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Charging NiMH AA batteries in a Tx

Charging NiMH AA batteries in a Tx

Old 12-13-2016, 06:01 PM
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Default Charging NiMH AA batteries in a Tx

I have a use for an el-cheapo Tx so I installed 8 Duracell NiMH 2450 mah batteries. Using the onboard charge port I hooked it up to an auto NiMH charger (hitec x2ac plus) @ .30 amps and monitored it. It was reaching 12.95 volts and the batteries were around 89 degrees F. The problem is it doesn't seem to sense the batteries are full and shut off.
Note: when testing with a volt meter the charge port will not show battery volts on the terminals? Seems to be a diode inside the Tx blocking outbound from the batteries.
Should I remove the diode or just scrap the idea?

Last edited by gmackhurry; 12-13-2016 at 06:17 PM. Reason: Typo
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Old 12-13-2016, 08:15 PM
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Charging the Nimh inside the transmitter is fine but don't charge for extended periods of time. Just like you stated, there is no way to sense when the pack is fully charged. You risk overcharging. 12v is pretty much fully charged.
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Old 12-14-2016, 01:44 PM
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Originally Posted by trigger View Post
Charging the Nimh inside the transmitter is fine but don't charge for extended periods of time. Just like you stated, there is no way to sense when the pack is fully charged. You risk overcharging. 12v is pretty much fully charged.
It's looking looking like that diode only has one job. To protect the batteries from an accidental short at the charge port. I'm assuming it will auto sense if I cut it out.
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Old 12-14-2016, 04:42 PM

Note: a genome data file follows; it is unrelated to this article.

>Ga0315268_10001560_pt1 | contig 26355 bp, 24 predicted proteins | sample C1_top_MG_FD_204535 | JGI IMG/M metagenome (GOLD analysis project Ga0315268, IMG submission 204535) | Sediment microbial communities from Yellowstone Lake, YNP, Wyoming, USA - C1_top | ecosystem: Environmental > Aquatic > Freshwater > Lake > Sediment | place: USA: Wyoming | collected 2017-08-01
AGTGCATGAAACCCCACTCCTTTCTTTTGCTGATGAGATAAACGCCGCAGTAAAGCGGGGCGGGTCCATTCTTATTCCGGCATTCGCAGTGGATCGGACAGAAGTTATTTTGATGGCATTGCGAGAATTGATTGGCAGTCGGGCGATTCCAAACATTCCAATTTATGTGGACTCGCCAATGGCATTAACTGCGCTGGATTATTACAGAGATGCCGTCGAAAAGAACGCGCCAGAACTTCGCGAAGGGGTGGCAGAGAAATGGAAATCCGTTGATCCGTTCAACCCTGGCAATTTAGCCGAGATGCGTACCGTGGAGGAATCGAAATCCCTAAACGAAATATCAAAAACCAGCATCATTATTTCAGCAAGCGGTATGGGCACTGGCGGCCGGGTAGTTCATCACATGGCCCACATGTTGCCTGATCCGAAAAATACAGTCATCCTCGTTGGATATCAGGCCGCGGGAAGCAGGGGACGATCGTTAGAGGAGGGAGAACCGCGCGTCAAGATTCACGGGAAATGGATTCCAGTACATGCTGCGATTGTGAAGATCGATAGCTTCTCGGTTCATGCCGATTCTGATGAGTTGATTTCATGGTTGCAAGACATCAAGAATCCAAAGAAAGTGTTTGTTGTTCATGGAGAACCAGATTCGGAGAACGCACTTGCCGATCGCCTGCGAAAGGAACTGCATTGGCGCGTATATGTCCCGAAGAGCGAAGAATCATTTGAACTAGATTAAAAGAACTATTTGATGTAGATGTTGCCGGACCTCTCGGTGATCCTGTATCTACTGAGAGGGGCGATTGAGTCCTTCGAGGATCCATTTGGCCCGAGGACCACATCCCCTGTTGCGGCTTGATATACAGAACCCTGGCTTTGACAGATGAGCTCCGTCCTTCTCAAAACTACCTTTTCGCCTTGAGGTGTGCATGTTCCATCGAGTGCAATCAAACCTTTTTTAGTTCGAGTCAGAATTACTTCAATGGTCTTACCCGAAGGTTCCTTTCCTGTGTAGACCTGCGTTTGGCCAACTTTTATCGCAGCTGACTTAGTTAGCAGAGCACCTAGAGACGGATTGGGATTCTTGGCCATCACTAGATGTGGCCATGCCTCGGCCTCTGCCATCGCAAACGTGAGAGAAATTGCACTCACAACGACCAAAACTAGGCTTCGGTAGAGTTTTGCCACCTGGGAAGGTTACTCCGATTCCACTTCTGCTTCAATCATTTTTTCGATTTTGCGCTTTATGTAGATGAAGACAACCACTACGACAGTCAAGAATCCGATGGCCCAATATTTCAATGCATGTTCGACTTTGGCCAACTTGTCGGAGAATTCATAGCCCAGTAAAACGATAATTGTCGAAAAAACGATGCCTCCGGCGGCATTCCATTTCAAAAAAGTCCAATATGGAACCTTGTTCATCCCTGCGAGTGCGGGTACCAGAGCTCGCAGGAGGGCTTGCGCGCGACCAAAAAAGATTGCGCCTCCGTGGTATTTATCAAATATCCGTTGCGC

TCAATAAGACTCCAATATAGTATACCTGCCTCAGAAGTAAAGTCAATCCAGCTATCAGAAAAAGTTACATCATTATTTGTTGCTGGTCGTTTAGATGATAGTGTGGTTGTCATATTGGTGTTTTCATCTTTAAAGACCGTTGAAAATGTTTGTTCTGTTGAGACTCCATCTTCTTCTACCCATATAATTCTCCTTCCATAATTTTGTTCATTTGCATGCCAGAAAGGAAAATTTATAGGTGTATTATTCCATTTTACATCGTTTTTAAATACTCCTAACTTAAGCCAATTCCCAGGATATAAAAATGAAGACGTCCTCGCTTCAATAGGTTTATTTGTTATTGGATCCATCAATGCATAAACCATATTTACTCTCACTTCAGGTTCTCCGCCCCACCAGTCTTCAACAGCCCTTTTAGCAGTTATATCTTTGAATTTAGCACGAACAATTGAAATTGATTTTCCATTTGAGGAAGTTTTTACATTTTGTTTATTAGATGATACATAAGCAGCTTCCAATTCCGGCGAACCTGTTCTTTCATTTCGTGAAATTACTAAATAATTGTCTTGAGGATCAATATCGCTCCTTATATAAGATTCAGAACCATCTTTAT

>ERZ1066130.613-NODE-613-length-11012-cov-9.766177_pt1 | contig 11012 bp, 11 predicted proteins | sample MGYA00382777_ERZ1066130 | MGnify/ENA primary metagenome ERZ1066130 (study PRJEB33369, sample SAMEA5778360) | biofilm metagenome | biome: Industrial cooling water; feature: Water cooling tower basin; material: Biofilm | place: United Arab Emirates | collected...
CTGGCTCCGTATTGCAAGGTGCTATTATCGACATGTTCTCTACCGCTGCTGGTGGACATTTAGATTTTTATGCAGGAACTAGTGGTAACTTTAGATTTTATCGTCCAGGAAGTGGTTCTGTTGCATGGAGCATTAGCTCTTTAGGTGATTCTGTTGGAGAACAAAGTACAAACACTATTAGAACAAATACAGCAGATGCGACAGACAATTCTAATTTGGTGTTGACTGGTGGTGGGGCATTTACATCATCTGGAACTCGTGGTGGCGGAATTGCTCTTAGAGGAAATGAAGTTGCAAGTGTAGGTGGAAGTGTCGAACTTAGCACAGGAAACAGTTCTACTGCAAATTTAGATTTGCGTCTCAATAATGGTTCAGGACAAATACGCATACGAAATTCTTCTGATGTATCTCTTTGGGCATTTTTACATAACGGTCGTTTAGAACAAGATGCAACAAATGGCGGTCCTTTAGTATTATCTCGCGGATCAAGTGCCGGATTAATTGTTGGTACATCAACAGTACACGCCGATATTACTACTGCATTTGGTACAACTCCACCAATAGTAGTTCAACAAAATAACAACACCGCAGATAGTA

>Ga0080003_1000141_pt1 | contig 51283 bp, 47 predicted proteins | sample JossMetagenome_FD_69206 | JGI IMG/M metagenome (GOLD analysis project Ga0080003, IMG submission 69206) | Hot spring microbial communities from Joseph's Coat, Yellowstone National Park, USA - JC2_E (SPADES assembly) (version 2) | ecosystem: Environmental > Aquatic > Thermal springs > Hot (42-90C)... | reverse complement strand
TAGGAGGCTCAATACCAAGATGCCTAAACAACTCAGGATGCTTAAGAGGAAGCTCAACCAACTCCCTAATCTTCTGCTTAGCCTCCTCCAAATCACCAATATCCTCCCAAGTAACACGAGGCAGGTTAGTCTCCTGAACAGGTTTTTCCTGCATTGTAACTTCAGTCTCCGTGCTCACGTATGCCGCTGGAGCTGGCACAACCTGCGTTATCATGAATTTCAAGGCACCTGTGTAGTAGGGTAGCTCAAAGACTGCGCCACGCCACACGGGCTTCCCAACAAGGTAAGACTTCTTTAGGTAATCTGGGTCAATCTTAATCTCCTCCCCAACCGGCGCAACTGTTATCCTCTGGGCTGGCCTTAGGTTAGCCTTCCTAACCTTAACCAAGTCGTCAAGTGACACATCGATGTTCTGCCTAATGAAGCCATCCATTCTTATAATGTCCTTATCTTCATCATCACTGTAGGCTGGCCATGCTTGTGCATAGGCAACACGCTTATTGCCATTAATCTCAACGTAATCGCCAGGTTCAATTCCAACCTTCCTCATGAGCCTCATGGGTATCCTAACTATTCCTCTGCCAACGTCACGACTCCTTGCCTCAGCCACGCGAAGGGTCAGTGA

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I regularly charge NiMH cells in one of my transmitters that has a diode in series with the charge jack. I set the charger for one more cell than the battery has (i.e. a 5-cell setting for a 4-cell battery) to compensate for the diode voltage drop, and use a reasonable current (700mA in this case) to not blow the diode. The charger detects the peak and turns off the charge current with no problems. Give it a shot.
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Old 12-15-2016, 01:33 PM
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Originally Posted by howardcano View Post
I regularly charge NiMH cells in one of my transmitters that has a diode in series with the charge jack. I set the charger for one more cell than the battery has (i.e. a 5-cell setting for a 4-cell battery) to compensate for the diode voltage drop, and use a reasonable current (700mA in this case) to not blow the diode. The charger detects the peak and turns off the charge current with no problems. Give it a shot.
That's absolutely a ridiculously smart idea for something I was making complex. Assuming it is a simple cheap 1 amp diode, 700mA should drop the voltage near 1 volt (.9 to be exact). So the charger should see peak just a smidge (.3v for a 1.2 v cell) high but probably not enough to hurt the cells. Ha! That's pretty good!
And I thought I was good at electronics, lol.
Thank you.
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